What does 1 Timothy 1:12 mean?
ESV: I thank him who has given me strength, Christ Jesus our Lord, because he judged me faithful, appointing me to his service,
NIV: I thank Christ Jesus our Lord, who has given me strength, that he considered me trustworthy, appointing me to his service.
NASB: I thank Christ Jesus our Lord, who has strengthened me, because He considered me faithful, putting me into service,
CSB: I give thanks to Christ Jesus our Lord who has strengthened me, because he considered me faithful, appointing me to the ministry--
NLT: I thank Christ Jesus our Lord, who has given me strength to do his work. He considered me trustworthy and appointed me to serve him,
KJV: And I thank Christ Jesus our Lord, who hath enabled me, for that he counted me faithful, putting me into the ministry;
NKJV: And I thank Christ Jesus our Lord who has enabled me, because He counted me faithful, putting me into the ministry,
Verse Commentary:
This verse begins a new section focusing on Paul's personal experiences: his testimony. He begins by thanking God for the spiritual power needed for his ministry. Paul fully embraced Christ's teaching that "… apart from me you can do nothing" (John 15:5). Paul's power came from Christ, not his own human ability. Paul used the specific title of "Christ Jesus our Lord" on seven occasions (Romans 6:23; 8:39; 1 Corinthians 15:31; Ephesians 3:11; 1 Timothy 1:2, 12; 2 Timothy 1:2), with two of these in this chapter. He seems to use the phrase in order to emphasize common faith in Jesus Christ with his readers.

The second half of this verse provides two important aspects of Paul's ministry. First, Paul notes that God declared him faithful—he does not say he was faithful and God recognized it, but rather that God "judged me faithful." Paul, formerly named Saul, and a hateful persecutor of the church (1 Timothy 1:13) was not good enough to serve God. And yet, God judged or decided Paul would be faithful in serving Him. In other words, God made Paul faithful, a defining characteristic of his ministry.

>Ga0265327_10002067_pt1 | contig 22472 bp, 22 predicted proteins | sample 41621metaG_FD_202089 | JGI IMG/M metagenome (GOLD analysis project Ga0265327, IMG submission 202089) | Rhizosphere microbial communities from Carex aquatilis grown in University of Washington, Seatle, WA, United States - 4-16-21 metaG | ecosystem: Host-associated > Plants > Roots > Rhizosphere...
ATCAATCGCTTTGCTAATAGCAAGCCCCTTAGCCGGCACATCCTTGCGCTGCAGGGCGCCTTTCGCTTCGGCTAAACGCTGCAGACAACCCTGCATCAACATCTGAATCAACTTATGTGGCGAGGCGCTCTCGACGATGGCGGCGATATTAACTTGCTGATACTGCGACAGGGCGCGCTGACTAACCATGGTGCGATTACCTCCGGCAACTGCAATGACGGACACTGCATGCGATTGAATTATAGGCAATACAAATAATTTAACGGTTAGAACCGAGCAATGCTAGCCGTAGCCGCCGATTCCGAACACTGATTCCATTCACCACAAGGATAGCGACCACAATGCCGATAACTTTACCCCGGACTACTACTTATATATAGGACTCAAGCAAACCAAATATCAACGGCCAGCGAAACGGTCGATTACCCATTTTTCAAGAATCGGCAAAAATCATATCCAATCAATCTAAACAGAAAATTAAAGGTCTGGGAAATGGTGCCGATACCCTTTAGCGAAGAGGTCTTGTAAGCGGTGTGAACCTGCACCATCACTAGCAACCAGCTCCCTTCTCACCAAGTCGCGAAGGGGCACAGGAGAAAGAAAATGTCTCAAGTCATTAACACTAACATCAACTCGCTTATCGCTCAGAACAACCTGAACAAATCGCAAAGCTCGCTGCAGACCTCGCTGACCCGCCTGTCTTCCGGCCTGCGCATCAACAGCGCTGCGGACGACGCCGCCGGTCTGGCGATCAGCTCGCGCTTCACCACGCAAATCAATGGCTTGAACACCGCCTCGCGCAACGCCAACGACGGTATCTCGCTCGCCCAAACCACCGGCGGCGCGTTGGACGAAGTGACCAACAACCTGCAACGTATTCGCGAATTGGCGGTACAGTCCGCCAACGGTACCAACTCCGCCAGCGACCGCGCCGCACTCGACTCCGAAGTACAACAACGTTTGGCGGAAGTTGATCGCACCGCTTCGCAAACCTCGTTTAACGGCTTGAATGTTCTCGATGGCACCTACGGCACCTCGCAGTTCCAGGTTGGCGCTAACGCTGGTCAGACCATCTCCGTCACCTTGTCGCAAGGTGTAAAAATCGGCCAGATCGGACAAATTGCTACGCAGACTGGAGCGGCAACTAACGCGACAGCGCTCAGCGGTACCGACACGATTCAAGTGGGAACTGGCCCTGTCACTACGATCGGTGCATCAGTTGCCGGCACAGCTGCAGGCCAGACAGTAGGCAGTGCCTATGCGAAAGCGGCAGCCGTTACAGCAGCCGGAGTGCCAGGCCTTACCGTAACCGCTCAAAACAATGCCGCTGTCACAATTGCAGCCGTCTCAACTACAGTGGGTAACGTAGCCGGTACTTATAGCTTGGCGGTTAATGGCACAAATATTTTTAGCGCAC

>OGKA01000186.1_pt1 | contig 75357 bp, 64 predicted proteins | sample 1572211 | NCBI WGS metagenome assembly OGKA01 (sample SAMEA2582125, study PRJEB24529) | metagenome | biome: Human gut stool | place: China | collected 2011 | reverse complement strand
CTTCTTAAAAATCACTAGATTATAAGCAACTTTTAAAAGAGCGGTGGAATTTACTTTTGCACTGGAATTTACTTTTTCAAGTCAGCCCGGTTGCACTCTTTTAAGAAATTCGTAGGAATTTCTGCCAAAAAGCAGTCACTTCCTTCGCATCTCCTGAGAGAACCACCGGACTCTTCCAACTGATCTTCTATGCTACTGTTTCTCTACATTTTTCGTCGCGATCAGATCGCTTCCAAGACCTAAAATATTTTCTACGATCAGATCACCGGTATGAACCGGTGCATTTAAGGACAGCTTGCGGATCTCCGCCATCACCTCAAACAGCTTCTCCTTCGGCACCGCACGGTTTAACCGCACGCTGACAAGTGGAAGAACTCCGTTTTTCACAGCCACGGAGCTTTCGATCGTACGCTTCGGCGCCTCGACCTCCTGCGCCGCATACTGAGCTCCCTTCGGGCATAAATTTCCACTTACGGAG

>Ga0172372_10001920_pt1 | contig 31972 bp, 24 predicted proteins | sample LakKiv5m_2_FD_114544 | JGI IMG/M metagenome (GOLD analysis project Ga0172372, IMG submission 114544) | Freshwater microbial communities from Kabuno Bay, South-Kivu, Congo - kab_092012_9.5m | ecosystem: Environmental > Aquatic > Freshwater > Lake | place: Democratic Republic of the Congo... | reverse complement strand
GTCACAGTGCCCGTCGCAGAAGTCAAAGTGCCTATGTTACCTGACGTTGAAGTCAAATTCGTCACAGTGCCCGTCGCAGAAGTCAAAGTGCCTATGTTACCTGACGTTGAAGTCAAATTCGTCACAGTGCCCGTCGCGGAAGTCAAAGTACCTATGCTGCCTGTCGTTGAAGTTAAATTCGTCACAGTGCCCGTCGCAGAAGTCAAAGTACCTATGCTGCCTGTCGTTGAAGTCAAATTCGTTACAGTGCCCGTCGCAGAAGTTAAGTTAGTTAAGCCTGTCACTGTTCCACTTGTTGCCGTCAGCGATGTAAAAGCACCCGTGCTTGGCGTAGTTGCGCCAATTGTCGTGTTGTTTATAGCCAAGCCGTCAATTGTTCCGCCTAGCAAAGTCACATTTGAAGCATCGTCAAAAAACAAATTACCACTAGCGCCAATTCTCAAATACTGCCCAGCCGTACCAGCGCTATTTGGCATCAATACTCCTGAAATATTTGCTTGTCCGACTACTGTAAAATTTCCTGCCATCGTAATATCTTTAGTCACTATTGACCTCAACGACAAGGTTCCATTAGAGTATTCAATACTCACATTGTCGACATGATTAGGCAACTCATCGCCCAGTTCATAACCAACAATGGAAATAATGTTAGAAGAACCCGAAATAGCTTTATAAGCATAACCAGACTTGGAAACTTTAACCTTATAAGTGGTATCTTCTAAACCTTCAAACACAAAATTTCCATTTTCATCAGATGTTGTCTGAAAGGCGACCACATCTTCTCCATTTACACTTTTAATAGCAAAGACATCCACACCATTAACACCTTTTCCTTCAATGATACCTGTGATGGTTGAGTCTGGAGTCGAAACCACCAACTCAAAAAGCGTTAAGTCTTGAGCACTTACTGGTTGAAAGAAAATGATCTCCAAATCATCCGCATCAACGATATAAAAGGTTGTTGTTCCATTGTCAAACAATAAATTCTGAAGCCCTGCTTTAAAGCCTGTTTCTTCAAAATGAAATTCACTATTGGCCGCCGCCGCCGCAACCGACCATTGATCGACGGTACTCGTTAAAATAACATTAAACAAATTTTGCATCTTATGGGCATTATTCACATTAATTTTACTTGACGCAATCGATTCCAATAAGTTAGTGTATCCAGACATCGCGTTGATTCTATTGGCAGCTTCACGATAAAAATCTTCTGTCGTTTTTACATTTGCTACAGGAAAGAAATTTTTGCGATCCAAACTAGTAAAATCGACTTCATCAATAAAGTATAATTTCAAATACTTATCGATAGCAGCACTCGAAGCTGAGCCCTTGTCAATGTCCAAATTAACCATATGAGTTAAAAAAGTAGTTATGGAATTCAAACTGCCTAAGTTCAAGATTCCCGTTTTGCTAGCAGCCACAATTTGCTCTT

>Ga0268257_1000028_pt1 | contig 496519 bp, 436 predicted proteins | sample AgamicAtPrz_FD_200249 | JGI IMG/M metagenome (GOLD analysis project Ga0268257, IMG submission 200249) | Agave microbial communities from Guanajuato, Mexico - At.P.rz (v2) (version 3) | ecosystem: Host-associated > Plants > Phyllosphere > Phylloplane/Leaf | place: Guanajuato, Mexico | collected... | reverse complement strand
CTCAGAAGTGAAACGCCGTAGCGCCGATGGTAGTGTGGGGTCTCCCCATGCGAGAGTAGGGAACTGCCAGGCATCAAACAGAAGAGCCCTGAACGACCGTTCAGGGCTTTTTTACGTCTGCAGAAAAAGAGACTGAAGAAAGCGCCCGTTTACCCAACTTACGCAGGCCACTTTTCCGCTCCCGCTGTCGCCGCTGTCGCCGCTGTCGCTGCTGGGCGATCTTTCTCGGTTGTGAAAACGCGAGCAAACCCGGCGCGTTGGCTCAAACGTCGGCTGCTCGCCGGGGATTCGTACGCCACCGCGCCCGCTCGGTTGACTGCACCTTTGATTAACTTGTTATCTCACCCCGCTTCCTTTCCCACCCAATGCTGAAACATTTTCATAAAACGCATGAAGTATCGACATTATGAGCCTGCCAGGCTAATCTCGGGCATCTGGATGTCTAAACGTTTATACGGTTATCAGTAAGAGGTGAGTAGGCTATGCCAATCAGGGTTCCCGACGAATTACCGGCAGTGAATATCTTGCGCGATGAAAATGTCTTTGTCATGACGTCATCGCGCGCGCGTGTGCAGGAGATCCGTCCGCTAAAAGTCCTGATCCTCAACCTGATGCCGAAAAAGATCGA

Second, Paul recognized God's role in selecting him for his role as an apostle. He did not deserve it nor earn it (Ephesians 2:8–10). The idea of "his service" was similar to that of a servant to a king or master. Paul saw himself as a "bondservant" of God, offering an example for Christians today.
Verse Context:
First Timothy 1:12–17 offers a glimpse into Paul's own personal background. In the prior passage, Paul explained how the Law is meant to convict people of their sin. He gave a list of immoral actions which parallel the Ten Commandments. Here, however, Paul proves his spiritual humility. He recognizes that his own sins were severe and that he can only credit the grace of God for saving him. Paul's change of life wasn't due to his own efforts, but was the result of Christ's miraculous work.
Chapter Summary:
Paul introduces himself and emphasizes the positive relationship he has with Timothy. The specific mission Timothy has in Ephesus is to oppose false teaching. Some of the Ephesians have rejected the importance of conscience and attempt to teach without having the required knowledge. As a result, they bicker over pointless issues and misuse the law given by God. Paul recognizes his own need for forgiveness and salvation, and encourages Timothy with a reminder that they share a common savior.
Chapter Context:
The first chapter of 1 Timothy frames the situation Paul is concerned about. In particular, he is worried about the false teachers plaguing the Ephesian church. These men are misusing the law, teaching false doctrines, and rejecting the importance of a clear conscience. Paul points out his own past sins and need for forgiveness, however. By anchoring his arguments in truth and in humility, Paul sets up the importance of the letter's instructions. These are not merely suggestions, they are vital strategies Timothy needs to understand.
Book Summary:
First Timothy is one of Paul's three ''Pastoral Epistles.'' Paul's other letters, such as Romans, Ephesians, and Colossians, are meant for a broader audience. First Timothy, 2 Timothy, and Titus are written to specific people whom Paul is advising on how to best lead their local churches. These three letters present a close look at the form and function of church leadership. First Timothy, like 2 Timothy and Titus, is less formal and systematic, and more personal. This gives great insight into the way pastors, deacons, and elders ought to prioritize their time and energy.
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